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Home > Country profiles > Pakistan > Articles > Article detail

Negotiated justice and intermediaries

Saturday, 5th November 2017

"Politics of access to justice is determined by everyday client-patron relationships where influential intermediaries (tribal, territorial, religious, ethnic, familial, kinship, caste and social networks) tend to negotiate between both formal and informal institutions of justice, security and the client.

Thana (police station), Katchehry (court) and Patwarkhana (revenue office), particularly in rural setting of Pakistan, become empirical sites of venality and client-patron transactions whereby informal tools and tactics are deployed to engage, influence and placate the formal institutions of justice delivery and grievance redressal to achieve desired results. These transactions broadly shape the nature and direction of politics of justice at local levels.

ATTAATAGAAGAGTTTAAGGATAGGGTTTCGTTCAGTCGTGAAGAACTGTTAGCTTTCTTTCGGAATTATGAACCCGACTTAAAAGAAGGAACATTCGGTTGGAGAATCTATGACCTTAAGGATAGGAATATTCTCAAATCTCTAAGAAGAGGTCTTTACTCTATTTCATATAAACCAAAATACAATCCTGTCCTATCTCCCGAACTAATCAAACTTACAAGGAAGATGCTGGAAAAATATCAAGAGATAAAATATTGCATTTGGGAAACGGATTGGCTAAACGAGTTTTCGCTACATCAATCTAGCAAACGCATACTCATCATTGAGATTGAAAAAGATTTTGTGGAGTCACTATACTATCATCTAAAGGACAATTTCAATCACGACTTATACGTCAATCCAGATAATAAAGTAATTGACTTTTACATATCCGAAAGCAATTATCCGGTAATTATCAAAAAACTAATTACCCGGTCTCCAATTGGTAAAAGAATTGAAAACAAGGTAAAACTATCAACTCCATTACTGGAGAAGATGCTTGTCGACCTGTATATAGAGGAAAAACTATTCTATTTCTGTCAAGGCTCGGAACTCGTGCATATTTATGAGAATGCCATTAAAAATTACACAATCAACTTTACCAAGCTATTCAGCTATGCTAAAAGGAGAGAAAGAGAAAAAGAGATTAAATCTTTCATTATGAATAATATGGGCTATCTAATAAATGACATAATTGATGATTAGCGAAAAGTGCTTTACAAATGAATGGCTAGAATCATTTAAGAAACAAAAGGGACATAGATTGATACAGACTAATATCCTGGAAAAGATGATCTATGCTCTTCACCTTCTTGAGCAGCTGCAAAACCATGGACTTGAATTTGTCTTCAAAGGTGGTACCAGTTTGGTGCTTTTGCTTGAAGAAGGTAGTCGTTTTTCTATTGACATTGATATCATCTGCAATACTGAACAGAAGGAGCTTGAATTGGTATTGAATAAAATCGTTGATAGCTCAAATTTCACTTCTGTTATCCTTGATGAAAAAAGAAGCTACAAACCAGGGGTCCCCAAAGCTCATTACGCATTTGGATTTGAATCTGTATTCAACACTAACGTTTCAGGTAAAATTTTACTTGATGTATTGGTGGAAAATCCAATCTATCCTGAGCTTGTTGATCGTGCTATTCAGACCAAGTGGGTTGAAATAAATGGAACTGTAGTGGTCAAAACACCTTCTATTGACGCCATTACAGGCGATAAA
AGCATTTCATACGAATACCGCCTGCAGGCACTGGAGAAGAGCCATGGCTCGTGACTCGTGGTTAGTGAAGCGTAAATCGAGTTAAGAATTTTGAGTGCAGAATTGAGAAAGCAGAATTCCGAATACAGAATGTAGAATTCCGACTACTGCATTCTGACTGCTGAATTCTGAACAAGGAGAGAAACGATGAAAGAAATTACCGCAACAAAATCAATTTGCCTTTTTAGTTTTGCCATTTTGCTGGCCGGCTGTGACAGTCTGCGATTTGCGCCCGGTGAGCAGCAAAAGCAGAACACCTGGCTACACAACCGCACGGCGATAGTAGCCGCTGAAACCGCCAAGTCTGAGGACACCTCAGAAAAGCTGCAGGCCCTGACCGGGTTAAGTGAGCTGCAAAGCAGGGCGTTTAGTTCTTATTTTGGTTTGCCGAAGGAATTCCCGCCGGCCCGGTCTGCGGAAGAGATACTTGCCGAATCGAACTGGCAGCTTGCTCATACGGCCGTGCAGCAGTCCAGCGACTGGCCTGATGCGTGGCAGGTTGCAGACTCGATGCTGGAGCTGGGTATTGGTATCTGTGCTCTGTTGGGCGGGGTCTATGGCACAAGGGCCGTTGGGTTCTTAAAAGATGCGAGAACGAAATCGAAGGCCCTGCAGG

Negotiations in this case could be supported and facilitated by social and economic transactions involving rent-seeking, bribe, exchange of social influence and reciprocity in kind or coin. Thus, the state-citizen as well as aggrieved-institution exchange in this context does not remain dyadic, direct and impersonal; instead this exchange is mediated and steered by the strength or weakness of socio-economic profile and clutch on supra-institutional social transactions of the parties, communities and individuals involved."

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Language: English
Contact: Amjad Bhatti

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